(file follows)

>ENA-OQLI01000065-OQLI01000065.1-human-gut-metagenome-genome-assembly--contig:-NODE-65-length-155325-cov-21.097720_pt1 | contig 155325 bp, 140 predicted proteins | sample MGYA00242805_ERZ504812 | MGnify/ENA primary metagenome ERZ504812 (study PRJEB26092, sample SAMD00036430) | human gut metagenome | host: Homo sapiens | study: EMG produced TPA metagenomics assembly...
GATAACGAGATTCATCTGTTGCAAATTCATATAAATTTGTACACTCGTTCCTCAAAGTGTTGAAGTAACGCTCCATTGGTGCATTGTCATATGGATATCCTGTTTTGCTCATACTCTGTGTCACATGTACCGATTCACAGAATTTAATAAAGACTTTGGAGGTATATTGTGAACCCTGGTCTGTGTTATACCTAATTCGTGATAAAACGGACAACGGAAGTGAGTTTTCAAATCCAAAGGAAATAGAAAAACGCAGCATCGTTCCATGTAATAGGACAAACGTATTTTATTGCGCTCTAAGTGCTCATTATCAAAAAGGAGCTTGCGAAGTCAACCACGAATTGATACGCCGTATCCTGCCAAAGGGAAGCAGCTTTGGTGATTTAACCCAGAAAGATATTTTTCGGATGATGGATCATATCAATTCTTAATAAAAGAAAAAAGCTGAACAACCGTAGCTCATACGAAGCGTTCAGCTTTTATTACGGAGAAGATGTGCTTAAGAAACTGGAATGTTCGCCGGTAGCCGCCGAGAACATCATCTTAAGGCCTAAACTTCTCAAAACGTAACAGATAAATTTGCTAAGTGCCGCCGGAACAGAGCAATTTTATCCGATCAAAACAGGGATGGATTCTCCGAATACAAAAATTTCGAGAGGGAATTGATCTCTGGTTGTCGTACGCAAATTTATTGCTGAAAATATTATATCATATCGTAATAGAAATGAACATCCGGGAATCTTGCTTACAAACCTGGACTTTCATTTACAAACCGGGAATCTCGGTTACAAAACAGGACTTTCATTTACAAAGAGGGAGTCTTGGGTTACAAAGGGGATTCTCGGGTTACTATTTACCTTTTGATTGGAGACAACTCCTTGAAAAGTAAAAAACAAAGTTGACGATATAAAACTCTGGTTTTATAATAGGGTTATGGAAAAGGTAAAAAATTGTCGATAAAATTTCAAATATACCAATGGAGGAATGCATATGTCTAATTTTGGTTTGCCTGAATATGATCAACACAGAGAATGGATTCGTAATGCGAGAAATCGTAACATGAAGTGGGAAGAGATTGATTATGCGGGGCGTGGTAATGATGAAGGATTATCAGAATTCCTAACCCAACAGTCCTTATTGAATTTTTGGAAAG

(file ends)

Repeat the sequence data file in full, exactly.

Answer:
>ENA-OQLI01000065-OQLI01000065.1-human-gut-metagenome-genome-assembly--contig:-NODE-65-length-155325-cov-21.097720_pt1 | contig 155325 bp, 140 predicted proteins | sample MGYA00242805_ERZ504812 | MGnify/ENA primary metagenome ERZ504812 (study PRJEB26092, sample SAMD00036430) | human gut metagenome | host: Homo sapiens | study: EMG produced TPA metagenomics assembly...
GATAACGAGATTCATCTGTTGCAAATTCATATAAATTTGTACACTCGTTCCTCAAAGTGTTGAAGTAACGCTCCATTGGTGCATTGTCATATGGATATCCTGTTTTGCTCATACTCTGTGTCACATGTACCGATTCACAGAATTTAATAAAGACTTTGGAGGTATATTGTGAACCCTGGTCTGTGTTATACCTAATTCGTGATAAAACGGACAACGGAAGTGAGTTTTCAAATCCAAAGGAAATAGAAAAACGCAGCATCGTTCCATGTAATAGGACAAACGTATTTTATTGCGCTCTAAGTGCTCATTATCAAAAAGGAGCTTGCGAAGTCAACCACGAATTGATACGCCGTATCCTGCCAAAGGGAAGCAGCTTTGGTGATTTAACCCAGAAAGATATTTTTCGGATGATGGATCATATCAATTCTTAATAAAAGAAAAAAGCTGAACAACCGTAGCTCATACGAAGCGTTCAGCTTTTATTACGGAGAAGATGTGCTTAAGAAACTGGAATGTTCGCCGGTAGCCGCCGAGAACATCATCTTAAGGCCTAAACTTCTCAAAACGTAACAGATAAATTTGCTAAGTGCCGCCGGAACAGAGCAATTTTATCCGATCAAAACAGGGATGGATTCTCCGAATACAAAAATTTCGAGAGGGAATTGATCTCTGGTTGTCGTACGCAAATTTATTGCTGAAAATATTATATCATATCGTAATAGAAATGAACATCCGGGAATCTTGCTTACAAACCTGGACTTTCATTTACAAACCGGGAATCTCGGTTACAAAACAGGACTTTCATTTACAAAGAGGGAGTCTTGGGTTACAAAGGGGATTCTCGGGTTACTATTTACCTTTTGATTGGAGACAACTCCTTGAAAAGTAAAAAACAAAGTTGACGATATAAAACTCTGGTTTTATAATAGGGTTATGGAAAAGGTAAAAAATTGTCGATAAAATTTCAAATATACCAATGGAGGAATGCATATGTCTAATTTTGGTTTGCCTGAATATGATCAACACAGAGAATGGATTCGTAATGCGAGAAATCGTAACATGAAGTGGGAAGAGATTGATTATGCGGGGCGTGGTAATGATGAAGGATTATCAGAATTCCTAACCCAACAGTCCTTATTGAATTTTTGGAAAG